The cement industry suffered a 46 percent year-on-year decline in sales in April due to the nationwide shutdown in light of the coronavirus pandemic, according to the Bangladesh Cement Manufacturers Association (BCMA).
The industry fears that in the coming months, and even throughout the year, the drop in sales will be significant because the economy will take time to revive amid a decline in remittance and people's income.
The pandemic has forced the already-struggling industry, burdened by taxes on raw material imports amid stiff competition, to incur steep losses as it has been paying around Tk100 crore in monthly wages and salaries despite the difficult times it is going through.
To stay afloat, the BCMA has requested the National Board of Revenue (NRB) chairman to take proper measures to refund the cement industry's accumulated adjustable advance income taxes (AIT) totaling more than Tk750 crore.
The association,in a recent letter to the NBR chief, said cement companies are collectively being deprived of around Tk75 crore of annual interest income as their said chunk of paid adjustable AIT has remained unadjusted over the years.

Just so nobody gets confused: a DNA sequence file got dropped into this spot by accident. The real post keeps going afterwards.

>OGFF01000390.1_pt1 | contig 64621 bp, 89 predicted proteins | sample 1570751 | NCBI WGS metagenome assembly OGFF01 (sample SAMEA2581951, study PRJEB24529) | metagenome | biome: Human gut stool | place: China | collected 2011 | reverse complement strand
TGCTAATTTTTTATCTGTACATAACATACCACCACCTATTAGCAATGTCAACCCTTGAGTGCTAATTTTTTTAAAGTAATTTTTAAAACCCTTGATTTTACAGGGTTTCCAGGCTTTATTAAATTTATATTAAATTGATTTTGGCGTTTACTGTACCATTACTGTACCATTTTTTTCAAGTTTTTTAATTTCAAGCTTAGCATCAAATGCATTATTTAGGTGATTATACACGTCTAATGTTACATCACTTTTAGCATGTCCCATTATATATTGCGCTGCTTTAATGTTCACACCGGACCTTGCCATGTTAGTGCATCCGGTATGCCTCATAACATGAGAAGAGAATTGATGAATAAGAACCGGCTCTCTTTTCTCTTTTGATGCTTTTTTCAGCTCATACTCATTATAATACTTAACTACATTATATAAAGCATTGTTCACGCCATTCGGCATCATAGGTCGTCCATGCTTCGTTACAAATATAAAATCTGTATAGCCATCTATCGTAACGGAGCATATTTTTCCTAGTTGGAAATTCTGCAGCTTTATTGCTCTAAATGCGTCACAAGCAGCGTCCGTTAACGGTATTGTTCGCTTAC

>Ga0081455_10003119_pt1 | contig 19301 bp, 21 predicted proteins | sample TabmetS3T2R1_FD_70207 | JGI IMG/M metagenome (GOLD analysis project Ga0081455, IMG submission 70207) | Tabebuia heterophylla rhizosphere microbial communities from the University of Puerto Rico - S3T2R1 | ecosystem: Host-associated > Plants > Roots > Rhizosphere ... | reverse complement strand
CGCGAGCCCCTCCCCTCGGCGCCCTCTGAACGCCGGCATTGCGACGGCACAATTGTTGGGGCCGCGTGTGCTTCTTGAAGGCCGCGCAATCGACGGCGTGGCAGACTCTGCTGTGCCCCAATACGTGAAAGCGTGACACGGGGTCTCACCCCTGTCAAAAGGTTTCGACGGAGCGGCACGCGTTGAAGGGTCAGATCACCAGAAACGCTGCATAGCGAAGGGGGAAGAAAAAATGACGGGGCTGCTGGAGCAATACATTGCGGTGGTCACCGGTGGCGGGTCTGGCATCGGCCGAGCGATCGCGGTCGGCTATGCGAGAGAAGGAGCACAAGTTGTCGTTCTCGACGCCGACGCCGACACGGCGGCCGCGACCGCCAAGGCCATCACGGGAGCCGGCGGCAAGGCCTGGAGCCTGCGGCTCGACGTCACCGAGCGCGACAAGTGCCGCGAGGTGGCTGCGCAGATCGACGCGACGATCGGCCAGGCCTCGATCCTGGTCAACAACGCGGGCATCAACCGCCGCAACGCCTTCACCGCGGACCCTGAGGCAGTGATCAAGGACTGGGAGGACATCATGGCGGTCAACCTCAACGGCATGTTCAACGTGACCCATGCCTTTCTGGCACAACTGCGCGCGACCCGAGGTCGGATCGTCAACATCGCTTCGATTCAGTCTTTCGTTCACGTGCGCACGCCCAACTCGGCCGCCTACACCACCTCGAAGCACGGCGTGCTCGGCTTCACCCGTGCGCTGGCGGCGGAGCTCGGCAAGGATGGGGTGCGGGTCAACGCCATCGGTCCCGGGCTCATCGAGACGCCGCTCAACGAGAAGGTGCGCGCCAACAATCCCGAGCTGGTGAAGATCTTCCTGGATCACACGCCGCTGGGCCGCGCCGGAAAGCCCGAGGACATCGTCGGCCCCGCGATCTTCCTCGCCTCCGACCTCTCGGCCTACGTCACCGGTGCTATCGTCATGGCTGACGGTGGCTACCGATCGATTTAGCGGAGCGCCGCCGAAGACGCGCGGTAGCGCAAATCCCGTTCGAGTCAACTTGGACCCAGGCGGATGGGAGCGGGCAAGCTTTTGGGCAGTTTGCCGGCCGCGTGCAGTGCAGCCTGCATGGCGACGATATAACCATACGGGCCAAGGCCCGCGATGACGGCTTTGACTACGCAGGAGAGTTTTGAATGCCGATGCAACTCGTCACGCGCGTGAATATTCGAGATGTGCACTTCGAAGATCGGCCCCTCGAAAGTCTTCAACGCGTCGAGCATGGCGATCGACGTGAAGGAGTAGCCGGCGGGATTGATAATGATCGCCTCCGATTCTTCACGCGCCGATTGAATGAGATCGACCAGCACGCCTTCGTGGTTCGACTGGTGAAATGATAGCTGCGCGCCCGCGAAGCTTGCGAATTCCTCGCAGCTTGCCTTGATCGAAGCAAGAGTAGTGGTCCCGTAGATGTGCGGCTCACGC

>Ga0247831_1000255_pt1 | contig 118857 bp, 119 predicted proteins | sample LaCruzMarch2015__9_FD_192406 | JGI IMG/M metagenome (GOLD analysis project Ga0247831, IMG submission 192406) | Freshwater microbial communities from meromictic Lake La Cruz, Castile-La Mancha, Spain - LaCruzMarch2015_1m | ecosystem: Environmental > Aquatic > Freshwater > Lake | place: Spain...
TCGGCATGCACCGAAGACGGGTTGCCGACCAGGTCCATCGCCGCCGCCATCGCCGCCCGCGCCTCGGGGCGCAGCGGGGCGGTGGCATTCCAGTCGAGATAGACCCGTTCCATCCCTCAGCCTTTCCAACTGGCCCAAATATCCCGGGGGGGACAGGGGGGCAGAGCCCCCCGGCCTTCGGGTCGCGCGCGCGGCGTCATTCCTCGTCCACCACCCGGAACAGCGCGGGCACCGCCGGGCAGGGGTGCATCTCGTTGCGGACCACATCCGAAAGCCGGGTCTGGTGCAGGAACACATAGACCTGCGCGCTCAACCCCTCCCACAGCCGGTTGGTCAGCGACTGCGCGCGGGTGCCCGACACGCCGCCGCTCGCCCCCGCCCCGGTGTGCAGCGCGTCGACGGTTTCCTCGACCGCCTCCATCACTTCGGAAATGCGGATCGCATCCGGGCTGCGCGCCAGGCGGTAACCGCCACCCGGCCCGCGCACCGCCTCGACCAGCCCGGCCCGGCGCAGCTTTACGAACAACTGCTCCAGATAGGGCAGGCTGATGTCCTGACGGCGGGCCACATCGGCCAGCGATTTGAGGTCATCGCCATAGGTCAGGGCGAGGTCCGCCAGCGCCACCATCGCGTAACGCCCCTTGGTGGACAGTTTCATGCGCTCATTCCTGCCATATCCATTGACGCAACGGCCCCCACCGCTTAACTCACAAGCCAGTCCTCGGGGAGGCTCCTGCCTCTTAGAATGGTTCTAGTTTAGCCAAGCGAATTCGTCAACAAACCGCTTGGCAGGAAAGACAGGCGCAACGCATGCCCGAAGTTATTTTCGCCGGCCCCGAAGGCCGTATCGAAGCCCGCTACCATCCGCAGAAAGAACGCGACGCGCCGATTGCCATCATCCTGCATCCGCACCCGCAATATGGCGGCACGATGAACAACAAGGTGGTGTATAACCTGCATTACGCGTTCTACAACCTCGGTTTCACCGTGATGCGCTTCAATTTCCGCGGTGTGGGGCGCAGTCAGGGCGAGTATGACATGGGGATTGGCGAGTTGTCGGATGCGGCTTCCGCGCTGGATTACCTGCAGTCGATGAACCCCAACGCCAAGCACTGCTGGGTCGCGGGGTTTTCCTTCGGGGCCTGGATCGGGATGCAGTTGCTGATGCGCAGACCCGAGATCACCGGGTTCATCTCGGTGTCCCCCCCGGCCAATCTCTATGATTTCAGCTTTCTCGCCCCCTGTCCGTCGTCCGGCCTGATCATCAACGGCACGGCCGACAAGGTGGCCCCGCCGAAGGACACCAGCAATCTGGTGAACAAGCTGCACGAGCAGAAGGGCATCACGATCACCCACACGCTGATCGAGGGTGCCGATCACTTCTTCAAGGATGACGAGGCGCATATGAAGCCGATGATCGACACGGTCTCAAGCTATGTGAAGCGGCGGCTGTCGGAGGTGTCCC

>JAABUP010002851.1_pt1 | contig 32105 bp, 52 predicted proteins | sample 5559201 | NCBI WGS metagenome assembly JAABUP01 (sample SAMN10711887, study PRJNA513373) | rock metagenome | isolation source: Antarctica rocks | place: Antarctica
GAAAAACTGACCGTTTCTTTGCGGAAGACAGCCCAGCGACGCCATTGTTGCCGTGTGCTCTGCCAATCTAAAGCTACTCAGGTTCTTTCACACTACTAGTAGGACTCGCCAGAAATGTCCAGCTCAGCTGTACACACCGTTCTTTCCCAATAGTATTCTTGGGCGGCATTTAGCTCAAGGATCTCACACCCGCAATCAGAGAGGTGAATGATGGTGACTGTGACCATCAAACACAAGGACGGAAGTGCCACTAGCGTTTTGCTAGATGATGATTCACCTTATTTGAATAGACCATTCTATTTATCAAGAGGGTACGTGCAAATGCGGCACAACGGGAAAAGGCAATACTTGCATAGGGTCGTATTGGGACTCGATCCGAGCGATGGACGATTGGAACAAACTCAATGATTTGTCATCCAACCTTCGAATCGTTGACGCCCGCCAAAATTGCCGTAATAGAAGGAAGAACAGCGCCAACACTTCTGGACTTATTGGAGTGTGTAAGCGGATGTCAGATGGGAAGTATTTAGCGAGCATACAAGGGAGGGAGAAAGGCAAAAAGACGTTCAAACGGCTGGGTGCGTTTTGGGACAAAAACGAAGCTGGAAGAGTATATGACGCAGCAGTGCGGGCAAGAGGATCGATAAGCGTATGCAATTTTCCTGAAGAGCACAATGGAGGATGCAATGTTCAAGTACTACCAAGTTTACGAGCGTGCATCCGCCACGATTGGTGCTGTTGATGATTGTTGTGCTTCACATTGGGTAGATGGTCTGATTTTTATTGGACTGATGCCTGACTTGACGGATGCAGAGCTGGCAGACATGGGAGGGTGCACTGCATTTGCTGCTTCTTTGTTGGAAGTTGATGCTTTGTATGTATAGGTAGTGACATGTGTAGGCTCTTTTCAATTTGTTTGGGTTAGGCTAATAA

Citing Section 146 of the Income Tax Ordinance, the BCMA said if paid taxes are higher than the payable figure, the taxpayer is entitled to get back the excess amount. If the refund takes time, the government will pay 7.5 percent interest on the retained amount.
But the cement companies have been getting no response despite the series of applications it has dispatched to the NBR on getting the money back in cash.
The cement industry letter, undersigned by its President Md Alamgir Kabir, has also mentioned that taxes are excessive burdens on the low-margin industry that pushed the cement companies into losses even before the outbreak of the pandemic.
Currently, the annual demand for cement is 33 million tonnes, while the industry's installed capacity is 78 million tonnes with another 11 million tonnes to be added in the next three years, said the BCMA.
That has led to intense competition and a price war amid an escalation in raw material costs and utility bills.
Many top cement companies – including Heidelberg Cement Bangladesh and MI Cement Factory – have already posted losses, mainly because of lower operating profits compared to higher nonadjustable– effectively 9 percent – taxes at source or in advance.